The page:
March 2008 Article In FDA's Drug Safety Newsletter Discusses Two Cases In Detail
(Posted by Tom Lamb at DrugInjuryWatch.com)
The quarterly issue of the FDA's online Drug Safety Newsletter [DSN] which was published on March 18, 2008 includes an article about a postmarket safety review of Byetta (Exenatide) that associates this diabetes drug with acute pancreatitis.
As background, one may recall that in October 2007 the FDA issued an alert to doctors informing them that the agency had reviewed 30 postmarketing reports of acute pancreatitis in patients taking Byetta, which was approved by the FDA on April 28, 2005 to treat adults with type 2 diabetes.
As seen here, this March 2008 DSN article about Byetta builds upon those 30 reports of acute pancreatitis:
FDA has been monitoring cases of acute pancreatitis in its postmarketing review of adverse event reports associated with the use of [Byetta] exenatide. Spontaneous adverse event reports of acute pancreatitis were described in the Adverse Reactions section of product labeling. Further postmarketing review of [Byetta] exenatide identified additional cases of acute pancreatitis associated with use of the drug. The product labeling has been updated to include information about acute pancreatitis in the Precautions section of the label, and information for healthcare professionals has been posted on FDA's Web site. [Text of footnote 1: Exenatide (Byetta) product labeling.] This article, based on the review of 30 reports of acute pancreatitis, describes the postmarketing data that prompted the revision to product labeling and provides recommendations to healthcare professionals regarding this serious adverse event.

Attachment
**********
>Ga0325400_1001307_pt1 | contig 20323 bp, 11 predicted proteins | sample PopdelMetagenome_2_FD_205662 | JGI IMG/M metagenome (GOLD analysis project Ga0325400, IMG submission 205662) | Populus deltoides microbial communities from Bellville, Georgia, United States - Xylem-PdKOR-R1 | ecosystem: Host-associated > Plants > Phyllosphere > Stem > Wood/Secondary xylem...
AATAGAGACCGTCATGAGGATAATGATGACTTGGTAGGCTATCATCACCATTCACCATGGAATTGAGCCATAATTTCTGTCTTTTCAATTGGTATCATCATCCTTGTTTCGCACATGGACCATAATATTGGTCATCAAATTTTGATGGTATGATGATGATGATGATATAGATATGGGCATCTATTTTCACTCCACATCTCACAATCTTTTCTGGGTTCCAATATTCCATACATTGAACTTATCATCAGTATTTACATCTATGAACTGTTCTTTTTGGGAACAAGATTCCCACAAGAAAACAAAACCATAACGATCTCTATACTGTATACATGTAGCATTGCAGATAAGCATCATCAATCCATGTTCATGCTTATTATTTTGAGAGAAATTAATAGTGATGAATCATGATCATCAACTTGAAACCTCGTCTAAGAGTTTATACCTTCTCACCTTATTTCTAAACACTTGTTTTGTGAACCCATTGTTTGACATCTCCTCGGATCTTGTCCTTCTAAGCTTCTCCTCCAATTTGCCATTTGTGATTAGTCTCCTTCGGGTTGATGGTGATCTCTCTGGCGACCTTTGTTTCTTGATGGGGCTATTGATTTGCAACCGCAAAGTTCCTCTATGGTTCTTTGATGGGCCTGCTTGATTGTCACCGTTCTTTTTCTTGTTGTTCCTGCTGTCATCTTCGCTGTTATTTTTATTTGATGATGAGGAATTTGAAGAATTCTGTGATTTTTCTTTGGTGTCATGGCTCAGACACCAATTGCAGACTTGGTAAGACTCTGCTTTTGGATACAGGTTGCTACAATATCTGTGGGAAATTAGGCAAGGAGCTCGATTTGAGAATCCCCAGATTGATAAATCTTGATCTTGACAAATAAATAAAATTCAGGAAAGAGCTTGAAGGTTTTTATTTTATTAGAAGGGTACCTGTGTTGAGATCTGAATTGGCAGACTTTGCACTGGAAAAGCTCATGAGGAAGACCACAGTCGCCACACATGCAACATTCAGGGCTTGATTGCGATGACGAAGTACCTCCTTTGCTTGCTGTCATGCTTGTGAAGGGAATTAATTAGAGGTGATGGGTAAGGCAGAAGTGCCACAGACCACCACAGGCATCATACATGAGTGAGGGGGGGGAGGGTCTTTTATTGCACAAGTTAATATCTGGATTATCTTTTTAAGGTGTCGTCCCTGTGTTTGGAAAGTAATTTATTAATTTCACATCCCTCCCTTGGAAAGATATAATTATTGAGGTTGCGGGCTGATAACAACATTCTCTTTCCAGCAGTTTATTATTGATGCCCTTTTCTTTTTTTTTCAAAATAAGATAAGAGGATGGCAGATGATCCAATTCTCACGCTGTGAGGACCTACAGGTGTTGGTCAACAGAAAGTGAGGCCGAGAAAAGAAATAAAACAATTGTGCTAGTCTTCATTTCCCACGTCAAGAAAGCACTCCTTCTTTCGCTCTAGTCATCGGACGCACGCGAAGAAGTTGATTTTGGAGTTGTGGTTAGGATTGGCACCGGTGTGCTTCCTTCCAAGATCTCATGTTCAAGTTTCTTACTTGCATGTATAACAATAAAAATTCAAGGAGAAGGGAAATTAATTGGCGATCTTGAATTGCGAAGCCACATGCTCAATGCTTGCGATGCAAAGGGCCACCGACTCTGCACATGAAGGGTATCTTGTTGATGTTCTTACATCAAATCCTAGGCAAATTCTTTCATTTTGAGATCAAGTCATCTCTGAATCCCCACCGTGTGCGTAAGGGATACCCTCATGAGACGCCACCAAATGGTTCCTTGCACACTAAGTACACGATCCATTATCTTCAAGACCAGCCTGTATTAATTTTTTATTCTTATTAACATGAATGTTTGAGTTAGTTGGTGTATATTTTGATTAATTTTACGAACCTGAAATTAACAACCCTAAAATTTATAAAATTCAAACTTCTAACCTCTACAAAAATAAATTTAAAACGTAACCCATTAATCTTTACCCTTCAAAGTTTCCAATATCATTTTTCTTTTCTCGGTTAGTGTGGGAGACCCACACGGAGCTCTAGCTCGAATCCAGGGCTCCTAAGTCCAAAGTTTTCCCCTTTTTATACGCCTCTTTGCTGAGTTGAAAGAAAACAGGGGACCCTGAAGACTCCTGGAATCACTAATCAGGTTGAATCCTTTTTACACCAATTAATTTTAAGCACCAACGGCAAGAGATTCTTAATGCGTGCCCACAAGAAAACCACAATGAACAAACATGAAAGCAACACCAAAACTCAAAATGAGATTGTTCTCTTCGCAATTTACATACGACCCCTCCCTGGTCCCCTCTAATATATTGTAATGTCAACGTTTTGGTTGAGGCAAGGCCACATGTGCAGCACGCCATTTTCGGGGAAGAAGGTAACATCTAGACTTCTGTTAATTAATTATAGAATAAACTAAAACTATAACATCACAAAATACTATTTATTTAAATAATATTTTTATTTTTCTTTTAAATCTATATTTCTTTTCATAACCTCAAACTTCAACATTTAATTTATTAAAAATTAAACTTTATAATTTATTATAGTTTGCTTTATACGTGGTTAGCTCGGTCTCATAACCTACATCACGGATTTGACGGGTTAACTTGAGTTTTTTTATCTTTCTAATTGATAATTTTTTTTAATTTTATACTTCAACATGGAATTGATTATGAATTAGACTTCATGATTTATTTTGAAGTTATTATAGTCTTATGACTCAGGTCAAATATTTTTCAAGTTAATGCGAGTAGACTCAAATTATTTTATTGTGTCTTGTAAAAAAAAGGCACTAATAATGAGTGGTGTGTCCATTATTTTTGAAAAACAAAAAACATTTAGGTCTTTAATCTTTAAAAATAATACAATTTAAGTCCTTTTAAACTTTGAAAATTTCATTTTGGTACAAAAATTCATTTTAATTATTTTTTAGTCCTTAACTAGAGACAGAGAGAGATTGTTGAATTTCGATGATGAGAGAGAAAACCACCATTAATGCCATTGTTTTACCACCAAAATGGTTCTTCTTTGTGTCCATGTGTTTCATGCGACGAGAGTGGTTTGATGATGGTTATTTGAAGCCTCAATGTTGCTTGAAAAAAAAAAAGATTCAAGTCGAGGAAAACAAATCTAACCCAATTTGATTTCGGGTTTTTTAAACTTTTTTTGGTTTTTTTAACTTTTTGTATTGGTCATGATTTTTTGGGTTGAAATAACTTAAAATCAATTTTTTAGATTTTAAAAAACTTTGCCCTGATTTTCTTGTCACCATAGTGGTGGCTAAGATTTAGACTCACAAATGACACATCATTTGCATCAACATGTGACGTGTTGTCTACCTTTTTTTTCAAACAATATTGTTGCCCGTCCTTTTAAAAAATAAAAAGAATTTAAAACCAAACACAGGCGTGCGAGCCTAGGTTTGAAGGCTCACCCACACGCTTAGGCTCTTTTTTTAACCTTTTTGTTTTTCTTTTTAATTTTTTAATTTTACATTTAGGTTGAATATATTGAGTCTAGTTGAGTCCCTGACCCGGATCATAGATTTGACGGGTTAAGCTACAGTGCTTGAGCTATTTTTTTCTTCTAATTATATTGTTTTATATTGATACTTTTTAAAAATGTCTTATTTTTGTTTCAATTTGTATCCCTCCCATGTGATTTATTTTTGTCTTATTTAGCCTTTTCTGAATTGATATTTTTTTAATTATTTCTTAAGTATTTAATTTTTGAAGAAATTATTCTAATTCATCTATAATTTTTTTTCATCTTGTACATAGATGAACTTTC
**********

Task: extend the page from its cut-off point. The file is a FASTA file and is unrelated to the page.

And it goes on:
As an aside, one part of this FDA article about the suspected Byetta - pancreatitis link caused a double-take:
Exenatide was originally identified in the saliva of the poisonous Gila monster lizard. Pancreatitis has been reported with envenomation with Gila monster saliva due to overstimulation of the pancreas. [Text of footnote 2: Sherman M. Therapeutic Venoms. US Pharm. 2005;12:33-36.]
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Here are some of the details about these 30 postmarket reports of serious side effects in patients taking Byetta:
- From April 28, 2005, to December 31, 2006, FDA received 30 domestic reports of acute pancreatitis in patients who received [Byetta] treatment.
- In 21 of the 30 cases (70%), the patients were hospitalized.
- There were no fatalities and no cases describing a hemorrhagic or necrotizing pancreatitis event.
- Nineteen (63%) patients were female.
- The median age of patients described in the case reports was 60 years (range: 43-72 years).
- The median time to onset of symptoms of acute pancreatitis from the start of [Byetta] therapy was 34 days (range: 4-300 days).
- Twenty-seven cases (90%) reported one or more possible contributory factors, including concomitant use of medications that list pancreatitis among reported adverse events in product labeling, or confounding conditions such as obesity, gallstones, severe hypertriglyceridemia, and alcohol use.
- A dose-response relationship was observed in six patients who reported the onset or worsening of symptoms associated with acute pancreatitis soon after the dose of [Byetta] was increased from 5 mcg twice daily to 10 mcg twice daily.
- Twenty-two patients improved after [Byetta] therapy was discontinued, and 15 reports described the event as resolved at the time of the report.
- These findings suggested a strong temporal association between [Byetta] and acute pancreatitis.
In this March 2008 Drug Safety Newsletter article about Byetta one finds two reported cases discussed in some detail. Both of these selected case reports in this part of the article serve to show the temporal relationship between initiation of Byetta treatment or dose escalation and the onset of symptoms associated with acute pancreatitis. (Note: The first case has been presented previously in a medical journal article -- Denker PS, Dimarco PE. Exenatide (exendin-4)-induced pancreatitis: a case report. Diabetes Care. 2006;29(2):471.)
We will continue to watch the medical journals for reports of acute pancreatitis in association with the use of Byetta.